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Should this coincide with governments and U.S. health insurers increasingly viewing anti-obesity drugs as potential cost savers, demand could skyrocket and vastly outstrip supply, leaving those who have begun a course of treatment without access and therefore exposed to this change in lifestyle habits.

“Global adult obesity rates shoot up from the current 39% to 45% in 2024, bringing a host of other side effects, such as a rise in diabetes incidence or even a spike in heart disease, more injuries due to reduced muscle strength and general reduction in immune system efficiency. Increased illnesses and sick days make global productivity dip,” Garnry and fellow strategist Charu Chanana projected in the report.

The end of U.S. capitalism

Against an increasingly uncertain geopolitical backdrop, Saxo Senior Fixed Income Strategist Althea Spinozzi hypothesized that the U.S. government could be forced to further increase defense spending while the Federal Reserve may still have to tighten monetary policy amid a second wave of inflation.

In order to avoid social unrest, Congress may be forced to increase fiscal spending, sending the budget deficit above 10% of GDP and meaning the government must foster demand for U.S. Treasurys urgently.

“The attention goes to the stock market, where the ‘Magnificent Seven’ have now become twelve, thanks to a missed downturn and government support programs directed to lenders and homeowners,” Spinozzi said. The group currently comprises Apple, Amazon, Alphabet, Meta, Microsoft, Nvidia and Tesla.

“To join the club are Eli Lilly, Novo Nordisk, JPMorgan Chase, LVMH and ASML. As the ‘Twelve Titans’ multiplies their valuations within a few months, inequality increases between investors and non-investors.”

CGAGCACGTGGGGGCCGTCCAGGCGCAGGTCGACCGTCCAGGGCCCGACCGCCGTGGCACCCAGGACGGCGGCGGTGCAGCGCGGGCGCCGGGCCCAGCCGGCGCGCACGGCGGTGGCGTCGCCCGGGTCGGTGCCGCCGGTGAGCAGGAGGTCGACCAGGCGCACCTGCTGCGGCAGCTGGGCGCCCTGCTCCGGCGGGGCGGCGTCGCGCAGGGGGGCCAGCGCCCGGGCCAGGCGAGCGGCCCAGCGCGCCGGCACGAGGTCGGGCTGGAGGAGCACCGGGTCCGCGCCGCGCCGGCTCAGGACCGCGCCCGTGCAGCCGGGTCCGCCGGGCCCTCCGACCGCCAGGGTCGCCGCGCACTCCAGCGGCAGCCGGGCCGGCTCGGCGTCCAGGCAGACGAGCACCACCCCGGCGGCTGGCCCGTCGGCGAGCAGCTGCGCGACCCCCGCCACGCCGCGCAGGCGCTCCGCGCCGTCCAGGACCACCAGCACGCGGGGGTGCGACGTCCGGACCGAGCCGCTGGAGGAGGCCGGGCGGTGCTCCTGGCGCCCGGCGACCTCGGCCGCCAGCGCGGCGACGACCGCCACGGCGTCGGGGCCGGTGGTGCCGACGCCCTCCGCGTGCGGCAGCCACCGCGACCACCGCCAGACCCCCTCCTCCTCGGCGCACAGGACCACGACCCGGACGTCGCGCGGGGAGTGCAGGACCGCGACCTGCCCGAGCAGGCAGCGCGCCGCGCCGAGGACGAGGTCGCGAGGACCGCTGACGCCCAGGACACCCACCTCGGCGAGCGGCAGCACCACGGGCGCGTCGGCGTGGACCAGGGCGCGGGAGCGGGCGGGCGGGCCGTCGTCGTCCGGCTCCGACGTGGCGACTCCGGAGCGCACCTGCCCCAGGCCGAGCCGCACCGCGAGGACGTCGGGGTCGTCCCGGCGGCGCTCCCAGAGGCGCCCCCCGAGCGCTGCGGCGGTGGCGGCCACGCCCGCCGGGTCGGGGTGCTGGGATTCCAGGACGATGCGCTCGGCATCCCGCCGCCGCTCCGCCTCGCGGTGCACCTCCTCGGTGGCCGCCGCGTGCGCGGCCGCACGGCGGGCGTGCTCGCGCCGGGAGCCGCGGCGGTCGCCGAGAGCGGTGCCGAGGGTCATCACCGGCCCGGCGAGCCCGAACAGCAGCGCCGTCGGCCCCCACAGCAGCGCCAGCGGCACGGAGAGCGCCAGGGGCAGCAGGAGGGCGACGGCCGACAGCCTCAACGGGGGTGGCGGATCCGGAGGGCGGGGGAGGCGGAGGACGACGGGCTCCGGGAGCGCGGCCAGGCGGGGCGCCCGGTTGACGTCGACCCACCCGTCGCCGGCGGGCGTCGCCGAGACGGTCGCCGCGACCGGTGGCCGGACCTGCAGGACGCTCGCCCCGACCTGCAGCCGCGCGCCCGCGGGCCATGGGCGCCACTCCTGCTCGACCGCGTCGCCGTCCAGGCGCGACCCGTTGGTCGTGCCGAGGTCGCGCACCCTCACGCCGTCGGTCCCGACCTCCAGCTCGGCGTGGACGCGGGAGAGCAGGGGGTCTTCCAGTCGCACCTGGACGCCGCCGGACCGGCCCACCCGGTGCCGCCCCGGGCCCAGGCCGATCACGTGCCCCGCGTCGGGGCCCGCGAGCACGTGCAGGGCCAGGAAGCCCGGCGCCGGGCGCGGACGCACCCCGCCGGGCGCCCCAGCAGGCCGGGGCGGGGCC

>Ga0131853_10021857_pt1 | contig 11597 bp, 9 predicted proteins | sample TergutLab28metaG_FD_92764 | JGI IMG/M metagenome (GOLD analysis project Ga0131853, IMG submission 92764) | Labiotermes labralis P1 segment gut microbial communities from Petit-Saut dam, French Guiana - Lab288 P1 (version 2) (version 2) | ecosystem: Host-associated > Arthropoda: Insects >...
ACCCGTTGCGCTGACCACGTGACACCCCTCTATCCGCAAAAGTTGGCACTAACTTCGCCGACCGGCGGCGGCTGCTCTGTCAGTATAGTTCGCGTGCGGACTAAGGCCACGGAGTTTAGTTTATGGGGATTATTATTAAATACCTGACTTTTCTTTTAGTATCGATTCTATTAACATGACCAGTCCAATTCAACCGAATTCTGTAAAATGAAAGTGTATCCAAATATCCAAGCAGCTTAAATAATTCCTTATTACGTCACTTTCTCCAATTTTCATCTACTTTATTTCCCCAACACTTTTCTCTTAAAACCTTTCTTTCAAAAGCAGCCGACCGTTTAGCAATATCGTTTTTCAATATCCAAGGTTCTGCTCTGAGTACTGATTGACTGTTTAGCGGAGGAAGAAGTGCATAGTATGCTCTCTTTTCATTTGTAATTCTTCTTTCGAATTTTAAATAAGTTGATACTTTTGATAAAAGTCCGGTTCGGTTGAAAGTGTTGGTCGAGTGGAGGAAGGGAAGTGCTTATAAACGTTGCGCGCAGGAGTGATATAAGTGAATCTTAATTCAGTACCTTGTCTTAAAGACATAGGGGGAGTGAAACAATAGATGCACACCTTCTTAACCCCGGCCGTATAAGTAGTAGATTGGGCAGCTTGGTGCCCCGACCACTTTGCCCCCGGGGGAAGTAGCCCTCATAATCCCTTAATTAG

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Understanding that political stability depends upon its continued ability to finance a huge deficit through U.S. Treasury issuance, thus lowering interest rates, the government must increase the attractiveness of domestic bonds over stocks.

“Under intense pressure from the White House, Congress makes capital gains and interest income on US Treasuries tax-free. With government debt in the hands of domestic investors, the cost of funding becomes less volatile,” Spinozzi speculated.

“This dramatic move marks the end of capitalism, as money rotates from private corporations to the public, and holding riskier assets becomes more expensive. Counterintuitively, the ‘Twelve Titans’ consolidate their market dominance, as they benefit from long-term lower cost of funding, while the rest of the stock market collapses.”

Other outrageous predictions include: oil hitting $150 per barrel and Saudi Arabia subsequently buying European soccer’s Champions League in order to take it global; a generative AI deepfake triggering a national security crisis; Robert F. Kennedy Jr. winning the U.S. presidential election; Japan being forced to abandon its yield curve control policy; and a coalition of deficit countries forming a “Rome Club” to restructure global trade dynamics.

The bank has made a set of “outrageous predictions” each year for the last decade and some have actually come true — or at least come close.

In 2015, Saxo forecasted that the U.K. would vote to leave the European Union following a United Kingdom Independence Party landslide, it predicted Germany would enter a recession in 2019 – which the country narrowly avoided – and it wagered that bitcoin would experience a meteoric rally in 2017.